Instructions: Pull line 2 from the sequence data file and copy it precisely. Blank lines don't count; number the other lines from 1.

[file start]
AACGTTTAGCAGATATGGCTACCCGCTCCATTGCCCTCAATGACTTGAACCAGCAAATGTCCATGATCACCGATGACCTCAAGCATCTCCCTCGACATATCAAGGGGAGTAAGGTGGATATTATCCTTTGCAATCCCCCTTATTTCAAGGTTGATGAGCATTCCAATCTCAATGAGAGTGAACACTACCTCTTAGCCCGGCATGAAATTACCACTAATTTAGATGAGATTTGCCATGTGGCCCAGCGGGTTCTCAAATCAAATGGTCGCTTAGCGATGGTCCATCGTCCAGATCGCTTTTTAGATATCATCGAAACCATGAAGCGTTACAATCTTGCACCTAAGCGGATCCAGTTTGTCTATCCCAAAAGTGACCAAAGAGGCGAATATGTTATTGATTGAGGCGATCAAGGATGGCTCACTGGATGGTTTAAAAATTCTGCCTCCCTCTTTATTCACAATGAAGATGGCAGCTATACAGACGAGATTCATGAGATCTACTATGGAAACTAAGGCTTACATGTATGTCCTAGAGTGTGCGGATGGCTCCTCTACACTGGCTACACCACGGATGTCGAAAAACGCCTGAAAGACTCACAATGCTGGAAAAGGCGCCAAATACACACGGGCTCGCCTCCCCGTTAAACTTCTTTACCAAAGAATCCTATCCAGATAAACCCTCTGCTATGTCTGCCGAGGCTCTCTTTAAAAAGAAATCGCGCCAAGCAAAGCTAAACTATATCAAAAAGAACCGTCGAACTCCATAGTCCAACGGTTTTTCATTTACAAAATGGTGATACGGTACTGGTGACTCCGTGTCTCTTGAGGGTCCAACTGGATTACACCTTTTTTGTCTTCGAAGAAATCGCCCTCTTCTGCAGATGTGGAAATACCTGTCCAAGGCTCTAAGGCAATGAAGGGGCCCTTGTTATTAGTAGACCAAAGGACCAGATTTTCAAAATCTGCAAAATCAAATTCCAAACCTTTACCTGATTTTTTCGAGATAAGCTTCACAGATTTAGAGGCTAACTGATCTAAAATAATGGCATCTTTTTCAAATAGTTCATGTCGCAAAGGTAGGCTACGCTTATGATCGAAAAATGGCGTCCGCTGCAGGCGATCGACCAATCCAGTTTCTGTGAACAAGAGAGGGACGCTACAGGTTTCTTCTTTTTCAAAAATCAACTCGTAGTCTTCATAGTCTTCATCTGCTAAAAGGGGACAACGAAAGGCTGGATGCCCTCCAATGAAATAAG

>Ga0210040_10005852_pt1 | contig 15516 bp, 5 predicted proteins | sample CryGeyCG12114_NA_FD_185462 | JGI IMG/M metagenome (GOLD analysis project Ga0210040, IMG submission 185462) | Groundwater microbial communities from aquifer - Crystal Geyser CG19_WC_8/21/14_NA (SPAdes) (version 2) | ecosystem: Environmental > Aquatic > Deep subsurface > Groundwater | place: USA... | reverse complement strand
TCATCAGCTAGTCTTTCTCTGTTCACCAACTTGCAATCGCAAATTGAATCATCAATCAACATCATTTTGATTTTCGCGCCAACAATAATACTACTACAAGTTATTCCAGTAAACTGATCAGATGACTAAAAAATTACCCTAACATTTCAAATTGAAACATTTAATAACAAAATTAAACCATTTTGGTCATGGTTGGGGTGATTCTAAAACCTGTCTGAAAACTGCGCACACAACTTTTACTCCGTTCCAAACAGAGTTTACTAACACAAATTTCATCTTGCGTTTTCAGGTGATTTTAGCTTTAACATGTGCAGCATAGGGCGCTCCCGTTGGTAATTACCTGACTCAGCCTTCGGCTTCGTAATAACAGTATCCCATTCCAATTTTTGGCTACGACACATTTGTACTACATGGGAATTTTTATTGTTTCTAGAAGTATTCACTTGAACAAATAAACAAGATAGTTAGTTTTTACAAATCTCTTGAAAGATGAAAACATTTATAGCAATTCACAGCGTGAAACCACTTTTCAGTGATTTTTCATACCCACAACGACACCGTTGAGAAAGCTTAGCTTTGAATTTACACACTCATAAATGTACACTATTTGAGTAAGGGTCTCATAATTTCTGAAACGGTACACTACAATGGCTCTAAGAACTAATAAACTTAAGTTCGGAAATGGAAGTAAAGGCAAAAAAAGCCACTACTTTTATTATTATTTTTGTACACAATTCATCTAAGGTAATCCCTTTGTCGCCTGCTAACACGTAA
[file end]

>Ga0210040_10005852_pt1 | contig 15516 bp, 5 predicted proteins | sample CryGeyCG12114_NA_FD_185462 | JGI IMG/M metagenome (GOLD analysis project Ga0210040, IMG submission 185462) | Groundwater microbial communities from aquifer - Crystal Geyser CG19_WC_8/21/14_NA (SPAdes) (version 2) | ecosystem: Environmental > Aquatic > Deep subsurface > Groundwater | place: USA... | reverse complement strand